Are you struggling to maintain Peace?


With all the turmoil we are encountering right now, everything may seem uncertain so it’s easy to slip into the spirit of fear, anxiety, and depression. It’s like a bad-fitting shoe that rubs a painful blister on our heel. We find it difficult to maintain the peace that we once had, the peace that the Scripture speaks about in Philippians.

“Do not be anxious about anything, but in everything by prayer and supplication with thanksgiving let your requests be made known to God. And the peace of God, which surpasses all understanding, will guard your hearts and your minds in Christ Jesus(Philippians 6–7).

I love that passage.

The word for “peace” in Hebrew is “Shalom.” The connotation is positive. When someone says, “Shalom,” or, “Peace unto you,” it doesn’t mean, “I hope you don’t get into any trouble.” It means, “I hope you have all the highest good coming your way.”

Someone wrote. “God is like Coke. He’s the real thing.”

“God is like General Electric. He lights your path.”

“God is like Hallmark Cards. He cares enough to give His best.”

“God is like VO5 Hair Spray. He holds through all kinds of weather.”

In spite of all of the clichés, He is a God like no other, it is my desire that we get to know Him better and understand the peace that only He provides. I want to us to learn more about who He is, so we can obtain a better understanding of what He can be to us as His children in the midst of this crisis. He is the Prince of Peace. 

Did you notice that the apostle Paul said, “The Peace of God“— not our peace, Why? Because our peace fluctuates. It is only the Peace of God that will sustain us.

I was an example of someone lacking peace. Many years ago, I suffered from a nervous breakdown, and now I am totally healed thanks to the mercy of God. So I can differentiate between when I am walking in the peace that fluctuates, and when I am walking in the Peace of God. I can wholeheartedly tell you I prefer the peace of God.  That’s why I have a personal saying that I now use daily: “I refuse to worry.”


When we speak about peace, we are talking about a subject that is largely unknown in the world. All we have to do is turn on the evening news to discover that peace is a stranger in many parts of the world. However, it doesn’t have to be that way for us. We can receive the “Peace of God,” a fruit of the Holy Spirit that is ours if we ask for it. No matter what is going on in our lives we can be confident that God is the same yesterday, today and forever and is always with us, He promises that he cannot and will not fail us. He is the source of our peace. It’s a gift from our heavenly Father.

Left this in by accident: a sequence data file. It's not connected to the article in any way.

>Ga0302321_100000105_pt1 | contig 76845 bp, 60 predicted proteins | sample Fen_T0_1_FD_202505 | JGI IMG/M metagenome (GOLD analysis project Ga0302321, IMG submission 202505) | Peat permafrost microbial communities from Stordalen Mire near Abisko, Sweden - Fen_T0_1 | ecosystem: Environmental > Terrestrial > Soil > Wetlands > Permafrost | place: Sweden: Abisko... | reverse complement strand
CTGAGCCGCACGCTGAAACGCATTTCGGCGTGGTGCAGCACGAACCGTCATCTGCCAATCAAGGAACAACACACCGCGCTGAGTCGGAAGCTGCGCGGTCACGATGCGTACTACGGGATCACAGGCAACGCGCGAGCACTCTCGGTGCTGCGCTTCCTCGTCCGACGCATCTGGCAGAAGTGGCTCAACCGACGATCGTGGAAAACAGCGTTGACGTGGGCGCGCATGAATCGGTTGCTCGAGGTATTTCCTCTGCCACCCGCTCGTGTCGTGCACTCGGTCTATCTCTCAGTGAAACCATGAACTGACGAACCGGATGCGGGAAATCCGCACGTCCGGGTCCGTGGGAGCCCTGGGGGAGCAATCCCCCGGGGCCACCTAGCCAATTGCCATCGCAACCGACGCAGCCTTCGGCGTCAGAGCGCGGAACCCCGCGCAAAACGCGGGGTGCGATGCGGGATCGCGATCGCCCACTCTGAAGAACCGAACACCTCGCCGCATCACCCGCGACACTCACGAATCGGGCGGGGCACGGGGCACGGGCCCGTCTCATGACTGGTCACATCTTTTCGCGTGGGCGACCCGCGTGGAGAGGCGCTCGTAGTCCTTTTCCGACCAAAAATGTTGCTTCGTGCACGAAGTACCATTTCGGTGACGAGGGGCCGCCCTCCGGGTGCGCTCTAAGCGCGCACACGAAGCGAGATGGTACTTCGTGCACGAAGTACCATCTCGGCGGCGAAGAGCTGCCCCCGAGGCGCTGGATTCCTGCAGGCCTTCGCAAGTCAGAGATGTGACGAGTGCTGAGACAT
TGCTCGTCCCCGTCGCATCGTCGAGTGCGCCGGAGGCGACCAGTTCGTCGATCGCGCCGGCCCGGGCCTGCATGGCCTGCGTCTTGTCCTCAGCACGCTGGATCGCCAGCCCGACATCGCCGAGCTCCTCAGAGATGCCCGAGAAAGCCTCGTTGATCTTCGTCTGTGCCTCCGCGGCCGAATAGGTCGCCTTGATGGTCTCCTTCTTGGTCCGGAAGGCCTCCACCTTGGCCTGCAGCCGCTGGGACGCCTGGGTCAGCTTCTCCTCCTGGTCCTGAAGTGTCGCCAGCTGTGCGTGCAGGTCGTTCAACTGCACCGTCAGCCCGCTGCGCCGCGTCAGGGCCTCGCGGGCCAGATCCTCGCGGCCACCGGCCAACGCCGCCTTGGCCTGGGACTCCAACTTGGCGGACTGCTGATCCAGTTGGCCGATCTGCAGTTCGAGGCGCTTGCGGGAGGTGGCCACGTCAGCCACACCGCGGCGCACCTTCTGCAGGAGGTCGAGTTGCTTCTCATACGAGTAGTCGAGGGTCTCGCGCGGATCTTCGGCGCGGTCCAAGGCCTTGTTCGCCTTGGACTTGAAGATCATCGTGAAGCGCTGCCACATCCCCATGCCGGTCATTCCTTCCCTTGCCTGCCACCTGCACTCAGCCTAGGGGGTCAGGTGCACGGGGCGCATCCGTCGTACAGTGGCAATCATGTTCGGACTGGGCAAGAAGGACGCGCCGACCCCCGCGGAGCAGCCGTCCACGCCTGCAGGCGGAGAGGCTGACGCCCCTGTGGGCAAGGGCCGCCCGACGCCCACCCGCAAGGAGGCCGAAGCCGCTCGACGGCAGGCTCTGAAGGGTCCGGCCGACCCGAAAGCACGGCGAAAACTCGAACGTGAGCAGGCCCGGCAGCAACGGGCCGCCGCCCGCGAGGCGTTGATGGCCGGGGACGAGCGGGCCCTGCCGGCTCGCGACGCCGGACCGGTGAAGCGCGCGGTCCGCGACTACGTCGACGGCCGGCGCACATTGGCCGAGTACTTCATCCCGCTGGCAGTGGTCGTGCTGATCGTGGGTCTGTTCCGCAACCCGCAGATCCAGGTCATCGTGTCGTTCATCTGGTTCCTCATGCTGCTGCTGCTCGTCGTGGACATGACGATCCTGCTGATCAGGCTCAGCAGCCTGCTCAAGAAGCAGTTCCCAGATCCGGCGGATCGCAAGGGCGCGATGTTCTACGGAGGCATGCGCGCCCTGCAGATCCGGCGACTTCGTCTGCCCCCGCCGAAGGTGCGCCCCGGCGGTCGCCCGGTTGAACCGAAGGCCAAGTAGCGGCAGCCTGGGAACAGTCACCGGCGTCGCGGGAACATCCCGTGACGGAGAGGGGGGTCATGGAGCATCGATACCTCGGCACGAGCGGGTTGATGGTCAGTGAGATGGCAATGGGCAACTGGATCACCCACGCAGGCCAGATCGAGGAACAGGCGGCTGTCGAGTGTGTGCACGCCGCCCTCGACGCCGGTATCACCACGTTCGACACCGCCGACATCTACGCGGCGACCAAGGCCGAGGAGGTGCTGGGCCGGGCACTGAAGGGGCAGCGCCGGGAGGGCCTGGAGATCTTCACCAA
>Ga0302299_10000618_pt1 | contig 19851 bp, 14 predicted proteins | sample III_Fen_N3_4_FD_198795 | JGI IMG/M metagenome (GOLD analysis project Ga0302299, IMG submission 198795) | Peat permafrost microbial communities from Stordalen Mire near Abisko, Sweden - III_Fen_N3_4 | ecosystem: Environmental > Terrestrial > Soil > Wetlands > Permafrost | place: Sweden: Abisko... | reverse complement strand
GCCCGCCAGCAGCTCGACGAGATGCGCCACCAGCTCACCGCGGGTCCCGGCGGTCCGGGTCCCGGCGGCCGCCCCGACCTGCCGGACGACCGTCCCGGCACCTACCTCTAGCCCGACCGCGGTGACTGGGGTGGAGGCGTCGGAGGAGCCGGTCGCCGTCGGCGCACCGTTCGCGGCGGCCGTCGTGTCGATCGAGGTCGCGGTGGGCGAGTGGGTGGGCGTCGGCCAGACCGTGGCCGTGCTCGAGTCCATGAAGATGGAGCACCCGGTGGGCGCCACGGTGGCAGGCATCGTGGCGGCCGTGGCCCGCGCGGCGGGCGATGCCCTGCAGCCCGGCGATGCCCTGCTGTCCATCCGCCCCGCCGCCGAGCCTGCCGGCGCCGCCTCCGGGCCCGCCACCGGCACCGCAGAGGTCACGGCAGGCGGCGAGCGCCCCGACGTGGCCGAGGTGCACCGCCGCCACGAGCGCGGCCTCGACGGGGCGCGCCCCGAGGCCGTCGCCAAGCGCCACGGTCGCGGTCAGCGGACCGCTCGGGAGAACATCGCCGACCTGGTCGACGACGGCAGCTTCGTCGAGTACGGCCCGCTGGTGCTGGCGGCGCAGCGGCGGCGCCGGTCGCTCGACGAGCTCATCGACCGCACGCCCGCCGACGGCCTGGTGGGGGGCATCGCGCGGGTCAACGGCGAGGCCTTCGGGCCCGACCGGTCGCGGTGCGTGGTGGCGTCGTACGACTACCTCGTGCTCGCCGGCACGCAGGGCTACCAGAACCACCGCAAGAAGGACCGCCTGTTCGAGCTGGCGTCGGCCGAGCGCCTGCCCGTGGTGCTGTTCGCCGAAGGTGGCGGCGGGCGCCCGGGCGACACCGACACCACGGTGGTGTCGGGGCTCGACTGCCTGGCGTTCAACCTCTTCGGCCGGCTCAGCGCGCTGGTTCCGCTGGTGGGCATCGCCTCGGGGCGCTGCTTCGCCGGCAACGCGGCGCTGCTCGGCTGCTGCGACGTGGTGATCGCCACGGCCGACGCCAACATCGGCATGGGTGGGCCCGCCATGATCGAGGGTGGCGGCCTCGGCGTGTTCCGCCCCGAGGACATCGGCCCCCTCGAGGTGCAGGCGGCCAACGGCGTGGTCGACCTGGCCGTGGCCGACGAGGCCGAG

Isaiah 26:3 says, “You will keep in perfect peace those whose minds are steadfast, because they trust in you.”

Trust Him in the midst of this Pandemic.


May God richly bless you.


Don’t miss our next POP Chat, this Wednesday, July 29th on ZOOM at 6:30 p.m.. Dr. Lynnette Simm will be teaching about “How to Find Your Peace” and Renee Rollins will lead our worship for this beautiful one-hour of fellowship. Here’s the link to sign up:

The Pandemic Prayer by Lisa Burkhardt Worley

Image by cromaconceptovisual from Pixabay

As coronavirus cases continue to surge across the globe, the state of our world can leave us feeling helpless. But that’s why we need to step up our prayers like never before. James 5:16 says, “The prayer of a righteous person is powerful and effective.” So if we believe the Bible, we have to believe that our intercession make a difference. We can win this battle through prayer.

This week, the Holy Spirit gave me a three-fold prayer that we can lift up every day. It’s easy to remember because everything starts with the letter “S.”

Pray for Strength- Isaiah 40:29 says in the New Living Translation that God “gives power to the weak and strength to the powerless.” Then in Isaiah 41:10 the LORD encourages us again, “Don’t be afraid; for I am with you. Don’t be discouraged, for I am your God. I will strengthen you and help you. I will hold you up with my victorious right hand.” Many of us might think we’re strong, but when we get broadsided by life, with the undercurrent stress of COVID-19 already present, whatever additionally attacks us can take us down. We have to have God’s strength already running through our veins. In 2 Corinthians 12:9–10 the Apostle Paul said that in the midst of the insults, distresses, persecutions and the difficulties he endured, when he was weak, Christ made him strong.

Pray for StrategyDespite this dramatic change in the way we function, let’s ask God for a strategy to come through what’s going on, so we’ll still be standing when it ends. Our ministry has changed the way we do just about everything, and because I’ve asked the Lord for His strategy, he has also shifted my personal life in many ways, which includes a move into an additional area of expertise that will require more schooling. I would not have chosen this if I was living according to my plan, but I surrendered my plans to God. Proverbs 19:21 says, “Many are the plans in a man’s heart but it is the Lord’s purpose that prevails.” Isaiah 55:8–9 tells us that God may have a plan for our lives that is not even on our radar. “For my thoughts are not your thoughts, neither are your ways my ways,” declares the Lord.